SCENEzine
What was Travis Barker like to work with?
 
Jason Aalon Butler
He is the man! If anyone has any question as to why he is as popular as he is and successful as he is it’s because he works harder than anyone I know. He’s so talented and artistic and at the end of the day he’s so fucking humble that it’s inspiring. Someone who’s so highly regarded with so many accolades and accomplishments who’s so highly celebrated in art, music, style and culture he’s so humble. He’s so confident in his ability to be an exceptional artist, father, friend, designer and producer. Honestly he’s so fucking cool, he’s the man. He really inspired me not only artistically but also in my personal life as a father and as a man. He inspired me to do more and try to be the best that I can for my family, seeing him accomplish that is so encouraging and inspiring.       
 
SCENEzine
For anybody who has never heard Fever 333 a lot of people say it’s a cross between Linkin Park and Rage Against The Machine. Is that an ok comparison for you?
 
Jason Aalon Butler
One hundred percent ok with me. Rage Against The Machine is the benchmark for crossover rap guitar based music with political ideals. If anything we are just trying to tastefully and respectfully walk down the road that they paved. Linkin Park same thing they changed the way that people listen to rock music. So it’s very much a compliment and we want to make sure that we say thankyou to them and honour them while doing our own thing at the same time.
 
SCENEzine
You will be in Australia very soon playing Download Festival. Not sure if you realise how big of a deal this is but after the collapse of Soundwave we are finally getting heavy music festivals back down here.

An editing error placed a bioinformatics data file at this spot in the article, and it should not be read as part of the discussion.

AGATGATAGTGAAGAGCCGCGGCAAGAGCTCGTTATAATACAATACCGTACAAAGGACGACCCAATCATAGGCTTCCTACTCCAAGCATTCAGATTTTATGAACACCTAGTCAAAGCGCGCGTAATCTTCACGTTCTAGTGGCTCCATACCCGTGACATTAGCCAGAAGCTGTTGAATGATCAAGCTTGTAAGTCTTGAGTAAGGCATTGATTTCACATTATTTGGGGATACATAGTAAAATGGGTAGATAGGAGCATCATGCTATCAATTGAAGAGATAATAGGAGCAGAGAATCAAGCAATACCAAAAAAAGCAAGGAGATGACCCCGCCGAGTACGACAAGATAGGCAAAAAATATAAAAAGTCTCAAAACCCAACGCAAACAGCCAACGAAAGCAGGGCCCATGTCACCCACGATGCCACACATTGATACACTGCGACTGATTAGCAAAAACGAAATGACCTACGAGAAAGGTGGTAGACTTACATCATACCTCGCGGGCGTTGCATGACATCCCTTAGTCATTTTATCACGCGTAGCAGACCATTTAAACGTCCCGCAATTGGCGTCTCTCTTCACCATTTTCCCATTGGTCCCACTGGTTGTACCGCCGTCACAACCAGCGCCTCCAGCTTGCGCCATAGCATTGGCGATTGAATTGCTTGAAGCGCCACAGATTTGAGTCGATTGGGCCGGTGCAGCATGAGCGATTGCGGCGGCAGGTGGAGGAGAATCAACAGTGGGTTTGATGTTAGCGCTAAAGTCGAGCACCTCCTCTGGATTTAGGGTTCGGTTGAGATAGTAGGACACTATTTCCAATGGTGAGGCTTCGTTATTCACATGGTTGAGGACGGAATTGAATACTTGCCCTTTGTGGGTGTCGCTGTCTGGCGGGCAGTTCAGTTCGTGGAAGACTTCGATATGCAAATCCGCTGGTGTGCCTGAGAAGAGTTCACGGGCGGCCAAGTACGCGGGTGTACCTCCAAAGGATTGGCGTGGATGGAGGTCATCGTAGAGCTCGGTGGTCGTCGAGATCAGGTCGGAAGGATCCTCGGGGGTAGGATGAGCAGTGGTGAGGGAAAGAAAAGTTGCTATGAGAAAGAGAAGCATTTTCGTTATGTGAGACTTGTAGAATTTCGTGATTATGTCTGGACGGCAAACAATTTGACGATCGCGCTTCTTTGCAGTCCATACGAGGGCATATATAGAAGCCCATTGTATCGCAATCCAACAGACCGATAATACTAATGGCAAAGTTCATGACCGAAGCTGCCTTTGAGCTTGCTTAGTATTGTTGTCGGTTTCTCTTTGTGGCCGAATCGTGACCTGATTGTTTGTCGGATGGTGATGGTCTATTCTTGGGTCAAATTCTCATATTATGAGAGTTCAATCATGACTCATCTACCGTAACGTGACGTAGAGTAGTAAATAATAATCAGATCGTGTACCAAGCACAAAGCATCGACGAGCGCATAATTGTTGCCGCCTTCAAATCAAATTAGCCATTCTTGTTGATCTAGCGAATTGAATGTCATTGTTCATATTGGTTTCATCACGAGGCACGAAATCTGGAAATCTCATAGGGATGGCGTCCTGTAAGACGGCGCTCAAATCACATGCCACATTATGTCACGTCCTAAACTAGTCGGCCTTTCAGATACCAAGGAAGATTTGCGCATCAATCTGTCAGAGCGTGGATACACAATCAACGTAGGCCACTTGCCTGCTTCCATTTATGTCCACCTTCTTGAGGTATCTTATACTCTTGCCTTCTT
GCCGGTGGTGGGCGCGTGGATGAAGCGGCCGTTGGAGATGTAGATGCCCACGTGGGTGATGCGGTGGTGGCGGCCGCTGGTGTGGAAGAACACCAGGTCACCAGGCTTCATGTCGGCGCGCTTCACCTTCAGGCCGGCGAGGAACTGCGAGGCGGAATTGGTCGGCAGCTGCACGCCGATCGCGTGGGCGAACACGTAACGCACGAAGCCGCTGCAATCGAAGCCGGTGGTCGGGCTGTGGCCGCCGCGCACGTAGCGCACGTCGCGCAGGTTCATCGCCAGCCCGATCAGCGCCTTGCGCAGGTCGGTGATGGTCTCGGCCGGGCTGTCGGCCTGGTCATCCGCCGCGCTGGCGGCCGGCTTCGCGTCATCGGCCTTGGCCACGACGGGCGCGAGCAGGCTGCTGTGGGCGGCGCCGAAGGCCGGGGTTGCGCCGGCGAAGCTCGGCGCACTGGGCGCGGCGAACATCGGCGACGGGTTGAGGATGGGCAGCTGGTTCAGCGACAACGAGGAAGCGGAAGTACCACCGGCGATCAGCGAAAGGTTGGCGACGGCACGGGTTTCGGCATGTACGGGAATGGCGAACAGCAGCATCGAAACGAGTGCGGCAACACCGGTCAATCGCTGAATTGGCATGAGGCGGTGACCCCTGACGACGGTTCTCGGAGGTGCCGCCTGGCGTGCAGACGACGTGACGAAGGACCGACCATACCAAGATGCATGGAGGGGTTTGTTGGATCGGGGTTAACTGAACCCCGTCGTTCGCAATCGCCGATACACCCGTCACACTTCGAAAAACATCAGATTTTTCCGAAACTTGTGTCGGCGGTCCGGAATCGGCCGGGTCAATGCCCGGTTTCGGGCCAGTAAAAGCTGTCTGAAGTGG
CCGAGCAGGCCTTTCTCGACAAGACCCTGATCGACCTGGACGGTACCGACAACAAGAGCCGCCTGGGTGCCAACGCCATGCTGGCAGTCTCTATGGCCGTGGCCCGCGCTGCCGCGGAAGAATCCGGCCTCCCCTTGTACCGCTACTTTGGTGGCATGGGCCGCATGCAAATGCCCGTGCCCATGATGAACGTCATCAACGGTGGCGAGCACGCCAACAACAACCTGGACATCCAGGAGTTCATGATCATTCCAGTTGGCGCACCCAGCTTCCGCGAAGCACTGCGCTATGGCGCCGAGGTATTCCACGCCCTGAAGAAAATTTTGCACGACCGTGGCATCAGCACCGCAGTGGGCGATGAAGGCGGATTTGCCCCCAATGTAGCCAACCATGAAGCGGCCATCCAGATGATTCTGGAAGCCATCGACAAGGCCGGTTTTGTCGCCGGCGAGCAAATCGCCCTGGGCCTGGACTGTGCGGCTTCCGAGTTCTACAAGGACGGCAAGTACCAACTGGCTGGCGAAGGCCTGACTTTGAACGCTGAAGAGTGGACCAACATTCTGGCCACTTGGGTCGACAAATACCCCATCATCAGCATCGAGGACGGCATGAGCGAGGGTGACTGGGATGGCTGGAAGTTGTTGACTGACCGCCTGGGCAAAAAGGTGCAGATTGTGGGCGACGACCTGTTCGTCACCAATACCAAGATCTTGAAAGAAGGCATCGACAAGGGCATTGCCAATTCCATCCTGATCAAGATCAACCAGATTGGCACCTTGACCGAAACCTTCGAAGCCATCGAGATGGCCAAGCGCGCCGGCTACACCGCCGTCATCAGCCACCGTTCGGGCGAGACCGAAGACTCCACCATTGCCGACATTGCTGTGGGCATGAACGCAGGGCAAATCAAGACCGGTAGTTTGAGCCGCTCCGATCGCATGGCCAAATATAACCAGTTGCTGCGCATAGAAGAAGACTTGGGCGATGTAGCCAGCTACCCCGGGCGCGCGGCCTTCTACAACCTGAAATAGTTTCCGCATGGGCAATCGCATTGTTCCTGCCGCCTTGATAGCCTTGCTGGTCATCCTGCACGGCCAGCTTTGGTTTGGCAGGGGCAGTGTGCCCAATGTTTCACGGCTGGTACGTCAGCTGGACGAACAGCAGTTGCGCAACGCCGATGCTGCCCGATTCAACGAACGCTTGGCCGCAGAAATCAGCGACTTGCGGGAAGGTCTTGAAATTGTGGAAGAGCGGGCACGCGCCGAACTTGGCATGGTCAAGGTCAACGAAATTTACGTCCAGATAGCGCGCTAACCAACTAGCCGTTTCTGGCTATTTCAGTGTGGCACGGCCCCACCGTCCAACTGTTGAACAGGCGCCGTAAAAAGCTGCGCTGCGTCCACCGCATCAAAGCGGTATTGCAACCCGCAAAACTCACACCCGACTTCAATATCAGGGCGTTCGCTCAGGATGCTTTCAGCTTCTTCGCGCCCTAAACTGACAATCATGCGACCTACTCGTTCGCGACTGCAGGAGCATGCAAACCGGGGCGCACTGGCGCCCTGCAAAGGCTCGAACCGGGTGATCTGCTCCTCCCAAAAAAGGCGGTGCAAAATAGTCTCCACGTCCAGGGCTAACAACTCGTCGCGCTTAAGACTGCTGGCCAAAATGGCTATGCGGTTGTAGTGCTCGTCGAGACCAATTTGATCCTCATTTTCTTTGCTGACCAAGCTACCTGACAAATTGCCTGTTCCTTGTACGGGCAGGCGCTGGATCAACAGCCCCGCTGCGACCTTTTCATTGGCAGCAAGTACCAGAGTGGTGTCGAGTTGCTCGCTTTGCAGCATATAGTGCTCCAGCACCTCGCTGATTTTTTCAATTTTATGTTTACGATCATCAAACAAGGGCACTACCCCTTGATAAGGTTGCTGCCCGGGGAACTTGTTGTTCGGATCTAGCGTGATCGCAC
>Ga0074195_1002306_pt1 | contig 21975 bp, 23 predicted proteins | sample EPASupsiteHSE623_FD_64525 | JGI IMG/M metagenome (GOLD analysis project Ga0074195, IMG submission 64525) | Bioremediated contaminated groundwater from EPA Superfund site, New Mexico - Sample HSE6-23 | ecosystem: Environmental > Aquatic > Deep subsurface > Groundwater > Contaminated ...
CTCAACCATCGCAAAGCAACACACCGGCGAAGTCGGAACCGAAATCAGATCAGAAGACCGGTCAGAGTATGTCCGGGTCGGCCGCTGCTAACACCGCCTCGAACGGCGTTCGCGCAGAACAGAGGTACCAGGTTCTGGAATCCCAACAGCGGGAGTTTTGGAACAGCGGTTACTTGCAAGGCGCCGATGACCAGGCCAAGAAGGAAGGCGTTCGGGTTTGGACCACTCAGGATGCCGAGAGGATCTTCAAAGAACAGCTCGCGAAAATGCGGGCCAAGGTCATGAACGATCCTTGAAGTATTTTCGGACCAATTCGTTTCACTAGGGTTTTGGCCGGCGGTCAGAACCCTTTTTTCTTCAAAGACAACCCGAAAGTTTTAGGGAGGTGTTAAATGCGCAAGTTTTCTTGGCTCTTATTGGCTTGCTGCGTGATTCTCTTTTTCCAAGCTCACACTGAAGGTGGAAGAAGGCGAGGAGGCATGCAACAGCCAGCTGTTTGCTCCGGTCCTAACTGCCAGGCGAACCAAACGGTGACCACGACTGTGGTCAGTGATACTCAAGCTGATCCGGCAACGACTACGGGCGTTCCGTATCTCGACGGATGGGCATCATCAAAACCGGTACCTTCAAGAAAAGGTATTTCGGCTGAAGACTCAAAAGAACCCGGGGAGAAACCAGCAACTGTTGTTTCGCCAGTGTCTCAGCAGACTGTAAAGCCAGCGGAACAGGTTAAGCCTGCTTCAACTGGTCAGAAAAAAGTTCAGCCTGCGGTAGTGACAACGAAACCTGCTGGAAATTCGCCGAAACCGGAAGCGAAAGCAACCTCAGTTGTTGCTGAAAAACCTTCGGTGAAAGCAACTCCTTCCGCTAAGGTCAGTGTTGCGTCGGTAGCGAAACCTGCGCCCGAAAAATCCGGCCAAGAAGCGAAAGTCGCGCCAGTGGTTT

Jason Aalon Butler   
It’s a big deal and we are very lucky to be a part of it.
 
SCENEzine
Have you had a chance to check out the Download lineup to see who’s playing?
 
Jason Aalon Butler
Yeah I want to see Slayer. I want to see my boys in The Amity Affliction. I think Ghost is cool so I want to see that. It’s a bad ass festival lineup.
 
SCENEzine
On stage you are known for your erratic energy, do you go into some other kind of consciousness when playing live?  
 
Jason Aalon Butler
I suppose so, I just feel like you only get so many moments in your life to feel fully liberated and free. I just want to take advantage of that, those are some moments where I get to indulge myself as an artist and just as a person. As a fan of music, as a fan of art, as a fan of freedom. I find myself certainly switched on to another facet of my behaviour and consciousness for sure when I’m performing. Ultimately I like to provide an example of freedom to people that are around or watching. I just try to let go the best way that I can.
 
SCENEzine
There’s a tradition in Australia that anybody who does well from New Zealand we claim as ours. Therefore being that your wife Gin Wigmore is from New Zealand do you realise in turn you are part Australian?       
 
Jason Aalon Butler
(laughs) That’s right. I’ll take it!
 
SCENEzine
Lastly we just recently had a huge rally in Sydney called Don’t Kill Live Music opposing our governments new rules regarding live music and music festivals restrictions. Just wanted to get your opinion on that?
 
Jason Aalon Butler
Fuck yeah man. I think that anytime there’s too large of a impediment made by government that isn’t in the best interest of people or culture that they should speak out. They should use their voices and they need to be heard because there is no government without the people. We cannot forget that all the power the governments may have, we lend them that power. If you don’t like something then you can change it and you should change it, you should speak out. Obviously there’s a risk you take when you speak out in subversive tones but please understand that (no pun intended)  there is a strength in numbers. People should feel a sense of solidarity when they do it as a group.    
 
 
(interview by Christian Ross)